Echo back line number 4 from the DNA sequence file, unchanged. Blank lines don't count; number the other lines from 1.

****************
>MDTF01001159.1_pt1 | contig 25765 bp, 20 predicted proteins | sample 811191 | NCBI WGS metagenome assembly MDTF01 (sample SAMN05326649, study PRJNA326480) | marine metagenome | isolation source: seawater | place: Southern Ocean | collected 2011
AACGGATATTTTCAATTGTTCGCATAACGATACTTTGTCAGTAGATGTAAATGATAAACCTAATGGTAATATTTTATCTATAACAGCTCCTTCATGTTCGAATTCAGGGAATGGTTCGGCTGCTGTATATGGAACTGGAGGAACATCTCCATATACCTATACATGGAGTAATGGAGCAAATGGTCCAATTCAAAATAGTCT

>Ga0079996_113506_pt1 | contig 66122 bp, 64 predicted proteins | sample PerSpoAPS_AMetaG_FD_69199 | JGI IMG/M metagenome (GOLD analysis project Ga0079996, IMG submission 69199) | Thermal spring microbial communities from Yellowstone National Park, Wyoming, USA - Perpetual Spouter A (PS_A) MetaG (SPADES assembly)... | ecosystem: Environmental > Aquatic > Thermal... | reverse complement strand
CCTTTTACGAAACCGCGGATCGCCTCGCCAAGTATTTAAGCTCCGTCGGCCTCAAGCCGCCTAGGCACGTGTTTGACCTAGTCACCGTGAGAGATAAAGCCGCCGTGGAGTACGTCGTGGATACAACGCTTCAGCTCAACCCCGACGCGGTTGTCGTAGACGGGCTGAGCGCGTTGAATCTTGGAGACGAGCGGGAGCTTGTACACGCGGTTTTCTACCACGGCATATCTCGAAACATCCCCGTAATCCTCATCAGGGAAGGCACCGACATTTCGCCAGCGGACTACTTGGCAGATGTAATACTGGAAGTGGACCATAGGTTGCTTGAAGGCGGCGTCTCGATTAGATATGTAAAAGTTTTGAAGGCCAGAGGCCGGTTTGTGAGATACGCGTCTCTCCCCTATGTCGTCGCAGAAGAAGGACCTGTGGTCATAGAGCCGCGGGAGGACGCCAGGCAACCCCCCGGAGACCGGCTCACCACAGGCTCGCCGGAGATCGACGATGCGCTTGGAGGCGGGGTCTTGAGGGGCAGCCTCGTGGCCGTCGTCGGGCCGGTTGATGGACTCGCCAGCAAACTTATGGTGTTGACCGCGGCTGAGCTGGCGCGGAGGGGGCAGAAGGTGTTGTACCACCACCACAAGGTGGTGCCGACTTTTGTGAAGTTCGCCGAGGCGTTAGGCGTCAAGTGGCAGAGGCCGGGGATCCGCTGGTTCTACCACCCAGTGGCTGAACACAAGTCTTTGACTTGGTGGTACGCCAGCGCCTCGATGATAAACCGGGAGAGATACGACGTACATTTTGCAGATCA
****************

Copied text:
CCTTTTACGAAACCGCGGATCGCCTCGCCAAGTATTTAAGCTCCGTCGGCCTCAAGCCGCCTAGGCACGTGTTTGACCTAGTCACCGTGAGAGATAAAGCCGCCGTGGAGTACGTCGTGGATACAACGCTTCAGCTCAACCCCGACGCGGTTGTCGTAGACGGGCTGAGCGCGTTGAATCTTGGAGACGAGCGGGAGCTTGTACACGCGGTTTTCTACCACGGCATATCTCGAAACATCCCCGTAATCCTCATCAGGGAAGGCACCGACATTTCGCCAGCGGACTACTTGGCAGATGTAATACTGGAAGTGGACCATAGGTTGCTTGAAGGCGGCGTCTCGATTAGATATGTAAAAGTTTTGAAGGCCAGAGGCCGGTTTGTGAGATACGCGTCTCTCCCCTATGTCGTCGCAGAAGAAGGACCTGTGGTCATAGAGCCGCGGGAGGACGCCAGGCAACCCCCCGGAGACCGGCTCACCACAGGCTCGCCGGAGATCGACGATGCGCTTGGAGGCGGGGTCTTGAGGGGCAGCCTCGTGGCCGTCGTCGGGCCGGTTGATGGACTCGCCAGCAAACTTATGGTGTTGACCGCGGCTGAGCTGGCGCGGAGGGGGCAGAAGGTGTTGTACCACCACCACAAGGTGGTGCCGACTTTTGTGAAGTTCGCCGAGGCGTTAGGCGTCAAGTGGCAGAGGCCGGGGATCCGCTGGTTCTACCACCCAGTGGCTGAACACAAGTCTTTGACTTGGTGGTACGCCAGCGCCTCGATGATAAACCGGGAGAGATACGACGTACATTTTGCAGATCA